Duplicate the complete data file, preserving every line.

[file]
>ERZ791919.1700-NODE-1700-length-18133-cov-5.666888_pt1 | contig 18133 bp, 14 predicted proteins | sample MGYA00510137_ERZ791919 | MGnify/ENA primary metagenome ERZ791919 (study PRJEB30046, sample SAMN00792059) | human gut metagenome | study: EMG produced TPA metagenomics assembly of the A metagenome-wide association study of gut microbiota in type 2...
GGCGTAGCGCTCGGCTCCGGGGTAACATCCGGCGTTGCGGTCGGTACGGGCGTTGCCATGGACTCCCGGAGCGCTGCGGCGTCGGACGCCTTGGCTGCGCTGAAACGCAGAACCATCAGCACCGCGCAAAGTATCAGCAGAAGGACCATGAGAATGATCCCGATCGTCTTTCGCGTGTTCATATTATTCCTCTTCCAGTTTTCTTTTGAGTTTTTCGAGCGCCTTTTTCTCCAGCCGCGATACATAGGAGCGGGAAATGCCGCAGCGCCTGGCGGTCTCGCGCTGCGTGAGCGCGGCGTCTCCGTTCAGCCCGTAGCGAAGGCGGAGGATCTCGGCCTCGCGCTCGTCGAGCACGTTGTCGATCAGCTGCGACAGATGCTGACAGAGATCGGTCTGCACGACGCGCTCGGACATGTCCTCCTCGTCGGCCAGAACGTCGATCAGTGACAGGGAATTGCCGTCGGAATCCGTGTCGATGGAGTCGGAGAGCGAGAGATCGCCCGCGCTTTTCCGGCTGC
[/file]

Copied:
>ERZ791919.1700-NODE-1700-length-18133-cov-5.666888_pt1 | contig 18133 bp, 14 predicted proteins | sample MGYA00510137_ERZ791919 | MGnify/ENA primary metagenome ERZ791919 (study PRJEB30046, sample SAMN00792059) | human gut metagenome | study: EMG produced TPA metagenomics assembly of the A metagenome-wide association study of gut microbiota in type 2...
GGCGTAGCGCTCGGCTCCGGGGTAACATCCGGCGTTGCGGTCGGTACGGGCGTTGCCATGGACTCCCGGAGCGCTGCGGCGTCGGACGCCTTGGCTGCGCTGAAACGCAGAACCATCAGCACCGCGCAAAGTATCAGCAGAAGGACCATGAGAATGATCCCGATCGTCTTTCGCGTGTTCATATTATTCCTCTTCCAGTTTTCTTTTGAGTTTTTCGAGCGCCTTTTTCTCCAGCCGCGATACATAGGAGCGGGAAATGCCGCAGCGCCTGGCGGTCTCGCGCTGCGTGAGCGCGGCGTCTCCGTTCAGCCCGTAGCGAAGGCGGAGGATCTCGGCCTCGCGCTCGTCGAGCACGTTGTCGATCAGCTGCGACAGATGCTGACAGAGATCGGTCTGCACGACGCGCTCGGACATGTCCTCCTCGTCGGCCAGAACGTCGATCAGTGACAGGGAATTGCCGTCGGAATCCGTGTCGATGGAGTCGGAGAGCGAGAGATCGCCCGCGCTTTTCCGGCTGC